After watching The Lego Movie for the third time recently (bet you thought the post title referred to Pixar’s Toy Story, didn’t you?), I watched the behind-the-scenes documentaries. When someone mentioned that the directors (Phil Lord and Chris Miller) are kids at heart, I couldn’t help relating to the notion of being a kid at heart. This led me to take inventory of the games and toys I have at home. Pardon me while I indulge. I’ll totally understand if you run away to seek more grown-up pursuits. I’ll let you know when it’s safe to return. Look for the bold text.

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Phil Lord and Chris Miller (Um, this is not the signal to return.)

I acquired this tiger at a Girl Scout camp when I was 11. Believe it or not, this is not my oldest toy. But I didn’t feel like digging around in my closet for anything older. Say hi. He won’t bite.

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I have a lot of Nintendo DS games, for example:

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The Sam and Frodo minifigs below were party favors. I’m not sure where Sam’s hair is.

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And I’ve got this pair, which totally inspires me, since I’m a fan of knights and of the hero’s journey.

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I also have a Scaredy Squirrel hand puppet (a character from books by Mélanie Watt), but I wrote a post on it before.

Okay. It’s safe to return from your grown-up pursuits.

Some might look at the above collection and think, Oh man, you need to grow up, especially if they have strong opinions about what adults should or shouldn’t do. I’m tempted to put a link here to an article that has many people outraged since it disparaged some popular young adult novels adults should be ashamed to read (or so we’re told), but I don’t want to give more publicity to that article or to the author of it. I offer no apology for having this stuff, nor am I ashamed of having it. After all, I mainly write for kids and teens. But I don’t have this stuff in the hopes of getting into the mindset of a kid. I have this stuff, because I never put away a sense of childlike wonder. I hope I never do.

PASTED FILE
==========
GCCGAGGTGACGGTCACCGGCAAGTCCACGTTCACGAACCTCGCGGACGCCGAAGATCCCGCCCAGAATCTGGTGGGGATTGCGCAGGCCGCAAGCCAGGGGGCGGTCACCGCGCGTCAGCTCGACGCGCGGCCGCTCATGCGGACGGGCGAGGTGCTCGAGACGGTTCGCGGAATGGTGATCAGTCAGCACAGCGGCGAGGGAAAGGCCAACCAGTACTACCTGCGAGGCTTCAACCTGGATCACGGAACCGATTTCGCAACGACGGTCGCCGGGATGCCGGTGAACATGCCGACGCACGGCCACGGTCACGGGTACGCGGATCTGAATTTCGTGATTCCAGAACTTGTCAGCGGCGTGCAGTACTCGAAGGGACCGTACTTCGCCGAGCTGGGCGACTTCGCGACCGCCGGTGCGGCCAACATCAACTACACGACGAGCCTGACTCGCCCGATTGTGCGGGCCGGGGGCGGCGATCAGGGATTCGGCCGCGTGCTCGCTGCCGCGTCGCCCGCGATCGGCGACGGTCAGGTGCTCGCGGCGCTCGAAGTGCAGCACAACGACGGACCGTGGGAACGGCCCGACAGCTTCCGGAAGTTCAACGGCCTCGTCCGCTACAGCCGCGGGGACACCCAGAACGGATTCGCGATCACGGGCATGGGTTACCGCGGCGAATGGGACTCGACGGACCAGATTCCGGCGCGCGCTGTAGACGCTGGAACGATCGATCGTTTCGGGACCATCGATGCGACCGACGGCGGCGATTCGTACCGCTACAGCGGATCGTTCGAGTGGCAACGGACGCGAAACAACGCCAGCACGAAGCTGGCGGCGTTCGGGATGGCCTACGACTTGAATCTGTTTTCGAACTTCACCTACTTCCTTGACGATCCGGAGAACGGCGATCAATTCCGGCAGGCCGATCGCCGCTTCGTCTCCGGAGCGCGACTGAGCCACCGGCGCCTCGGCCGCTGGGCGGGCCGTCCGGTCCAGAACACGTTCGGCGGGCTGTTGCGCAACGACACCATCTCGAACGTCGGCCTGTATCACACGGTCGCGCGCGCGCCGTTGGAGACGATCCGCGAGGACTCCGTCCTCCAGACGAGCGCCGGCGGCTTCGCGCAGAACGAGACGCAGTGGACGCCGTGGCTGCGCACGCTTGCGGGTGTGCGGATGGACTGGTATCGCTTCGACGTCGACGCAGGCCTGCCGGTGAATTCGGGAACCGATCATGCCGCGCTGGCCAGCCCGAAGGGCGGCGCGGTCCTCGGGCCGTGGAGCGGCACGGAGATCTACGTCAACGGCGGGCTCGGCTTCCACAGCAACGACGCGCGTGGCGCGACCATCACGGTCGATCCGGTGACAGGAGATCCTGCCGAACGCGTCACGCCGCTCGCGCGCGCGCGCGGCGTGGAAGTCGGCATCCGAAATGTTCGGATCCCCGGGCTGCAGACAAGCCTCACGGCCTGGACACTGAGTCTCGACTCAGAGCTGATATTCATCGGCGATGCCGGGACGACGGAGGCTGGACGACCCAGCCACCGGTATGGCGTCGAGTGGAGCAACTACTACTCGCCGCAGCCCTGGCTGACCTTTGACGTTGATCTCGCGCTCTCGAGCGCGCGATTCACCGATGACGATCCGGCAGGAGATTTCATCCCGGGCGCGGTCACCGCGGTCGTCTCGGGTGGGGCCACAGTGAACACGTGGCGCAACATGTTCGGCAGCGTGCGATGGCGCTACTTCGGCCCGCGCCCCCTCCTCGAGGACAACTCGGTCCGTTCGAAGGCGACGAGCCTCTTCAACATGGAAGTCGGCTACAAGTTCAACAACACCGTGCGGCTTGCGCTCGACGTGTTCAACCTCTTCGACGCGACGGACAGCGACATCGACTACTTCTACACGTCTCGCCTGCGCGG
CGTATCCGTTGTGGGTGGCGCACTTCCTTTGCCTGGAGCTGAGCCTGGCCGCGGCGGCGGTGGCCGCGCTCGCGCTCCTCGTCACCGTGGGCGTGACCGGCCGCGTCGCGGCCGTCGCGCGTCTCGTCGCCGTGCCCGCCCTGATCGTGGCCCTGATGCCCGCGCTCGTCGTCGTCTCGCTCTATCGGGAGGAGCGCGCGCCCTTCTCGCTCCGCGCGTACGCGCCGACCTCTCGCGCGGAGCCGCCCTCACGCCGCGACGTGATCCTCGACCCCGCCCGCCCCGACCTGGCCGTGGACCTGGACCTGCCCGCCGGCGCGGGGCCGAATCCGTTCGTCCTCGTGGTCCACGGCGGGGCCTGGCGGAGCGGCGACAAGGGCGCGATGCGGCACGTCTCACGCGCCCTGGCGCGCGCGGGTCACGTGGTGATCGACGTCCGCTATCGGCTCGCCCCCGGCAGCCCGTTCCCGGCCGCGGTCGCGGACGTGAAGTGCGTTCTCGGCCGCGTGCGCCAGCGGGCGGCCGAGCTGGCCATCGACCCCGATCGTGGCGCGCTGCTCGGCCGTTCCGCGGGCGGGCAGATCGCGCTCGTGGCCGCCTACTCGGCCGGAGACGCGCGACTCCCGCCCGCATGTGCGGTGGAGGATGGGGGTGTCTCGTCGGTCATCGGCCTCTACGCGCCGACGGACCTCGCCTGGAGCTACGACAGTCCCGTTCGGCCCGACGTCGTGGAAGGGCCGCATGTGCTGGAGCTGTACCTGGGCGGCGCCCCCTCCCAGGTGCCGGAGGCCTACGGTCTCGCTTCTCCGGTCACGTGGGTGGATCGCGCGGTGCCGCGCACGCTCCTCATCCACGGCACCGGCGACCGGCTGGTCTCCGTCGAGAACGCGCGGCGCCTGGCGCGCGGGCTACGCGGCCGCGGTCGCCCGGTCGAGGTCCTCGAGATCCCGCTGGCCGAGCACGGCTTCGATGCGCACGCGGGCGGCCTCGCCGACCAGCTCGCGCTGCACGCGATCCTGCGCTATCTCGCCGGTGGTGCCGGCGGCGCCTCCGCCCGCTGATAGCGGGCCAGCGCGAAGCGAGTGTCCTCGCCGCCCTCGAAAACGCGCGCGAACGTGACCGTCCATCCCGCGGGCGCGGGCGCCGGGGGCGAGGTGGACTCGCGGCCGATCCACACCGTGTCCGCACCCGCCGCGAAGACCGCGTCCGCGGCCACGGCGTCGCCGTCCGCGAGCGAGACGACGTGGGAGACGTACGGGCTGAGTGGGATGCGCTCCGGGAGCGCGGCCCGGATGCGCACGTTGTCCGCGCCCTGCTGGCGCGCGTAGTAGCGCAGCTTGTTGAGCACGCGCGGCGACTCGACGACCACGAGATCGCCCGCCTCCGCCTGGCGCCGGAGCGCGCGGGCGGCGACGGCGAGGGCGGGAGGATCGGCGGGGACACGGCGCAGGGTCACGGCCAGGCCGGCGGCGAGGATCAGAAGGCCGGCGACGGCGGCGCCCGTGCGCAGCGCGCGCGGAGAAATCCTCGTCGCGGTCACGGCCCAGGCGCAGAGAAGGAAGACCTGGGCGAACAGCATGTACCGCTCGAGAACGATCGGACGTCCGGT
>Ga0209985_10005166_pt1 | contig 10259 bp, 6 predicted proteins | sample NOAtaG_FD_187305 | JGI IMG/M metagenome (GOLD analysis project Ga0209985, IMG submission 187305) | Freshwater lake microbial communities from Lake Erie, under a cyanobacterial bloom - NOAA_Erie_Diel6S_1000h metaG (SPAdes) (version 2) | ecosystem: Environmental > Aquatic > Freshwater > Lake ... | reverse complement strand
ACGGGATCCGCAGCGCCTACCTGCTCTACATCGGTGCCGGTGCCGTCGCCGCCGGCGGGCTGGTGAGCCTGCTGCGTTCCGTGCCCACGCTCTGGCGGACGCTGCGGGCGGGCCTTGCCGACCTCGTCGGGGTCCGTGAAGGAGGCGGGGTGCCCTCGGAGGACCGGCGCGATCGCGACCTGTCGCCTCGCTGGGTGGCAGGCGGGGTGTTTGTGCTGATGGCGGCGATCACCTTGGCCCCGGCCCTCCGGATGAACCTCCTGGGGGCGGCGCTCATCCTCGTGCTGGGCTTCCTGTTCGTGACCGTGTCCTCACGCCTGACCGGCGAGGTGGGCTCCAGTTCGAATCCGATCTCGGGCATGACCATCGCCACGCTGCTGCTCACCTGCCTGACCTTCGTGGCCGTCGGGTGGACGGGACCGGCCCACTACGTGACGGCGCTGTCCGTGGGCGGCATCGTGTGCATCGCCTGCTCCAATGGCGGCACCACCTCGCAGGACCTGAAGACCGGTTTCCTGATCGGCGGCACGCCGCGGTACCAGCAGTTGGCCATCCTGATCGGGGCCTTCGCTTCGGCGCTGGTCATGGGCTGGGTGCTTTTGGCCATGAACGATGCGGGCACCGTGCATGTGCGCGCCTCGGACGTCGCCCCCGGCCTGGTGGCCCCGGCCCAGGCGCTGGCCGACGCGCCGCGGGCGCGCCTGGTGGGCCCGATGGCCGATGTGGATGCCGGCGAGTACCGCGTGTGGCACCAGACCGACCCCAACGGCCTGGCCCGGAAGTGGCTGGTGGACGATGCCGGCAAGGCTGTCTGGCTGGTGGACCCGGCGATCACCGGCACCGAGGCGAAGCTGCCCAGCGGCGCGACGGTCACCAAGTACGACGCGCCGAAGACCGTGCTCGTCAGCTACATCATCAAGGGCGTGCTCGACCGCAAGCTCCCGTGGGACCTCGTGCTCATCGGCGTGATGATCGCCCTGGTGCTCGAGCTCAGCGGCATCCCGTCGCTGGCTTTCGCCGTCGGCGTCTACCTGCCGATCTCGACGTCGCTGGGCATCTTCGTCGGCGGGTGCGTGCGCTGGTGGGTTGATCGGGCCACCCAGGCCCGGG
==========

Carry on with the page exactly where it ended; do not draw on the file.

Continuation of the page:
But don’t think that a sense of wonder is only appropriate for books for kids. If you’re writing for adults, your sense of wonder needs to be engaged also, in order to keep a reader hooked.

Now, I need you to think back to when you were a kid. Or, try to remember the last conversation you had with a kid. Maybe he or she asked you “Why?” or “What’s that?” a 100 times in the same conversation. And you had to explain everything to the nth degree. Kids are curious. They wonder about everything.

Guess what. Readers are curious too. They especially wonder about the details you might have forgotten to add. My beta readers always challenge me in that department. “Why does she do that?” “How did he get that ability?” “Why are they like that?” They ask good questions, because they’re curious. They remind me to flesh out my characters and provide a fuller back story for them. They also challenge me to keep asking myself questions about everything as I revise, to make sure I cover all the bases. Even if I don’t mention certain facts in the book, I need to be curious enough about my characters to explore all of the “whys” and “whats” of their lives. To use an analogy from The Lego Movie, I’m hope that the feedback I’ve received, plus my own sense of wonder, will work toward my becoming a “master builder”someone who can fit all of the pieces of a story together to make a pleasing whole.

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This is not the pleasing whole to which I refer.

What’s your favorite toy? How does it inspire you? How has your sense of wonder aided you recently?

Phil Lord and Chris Miller photos from Wikipedia.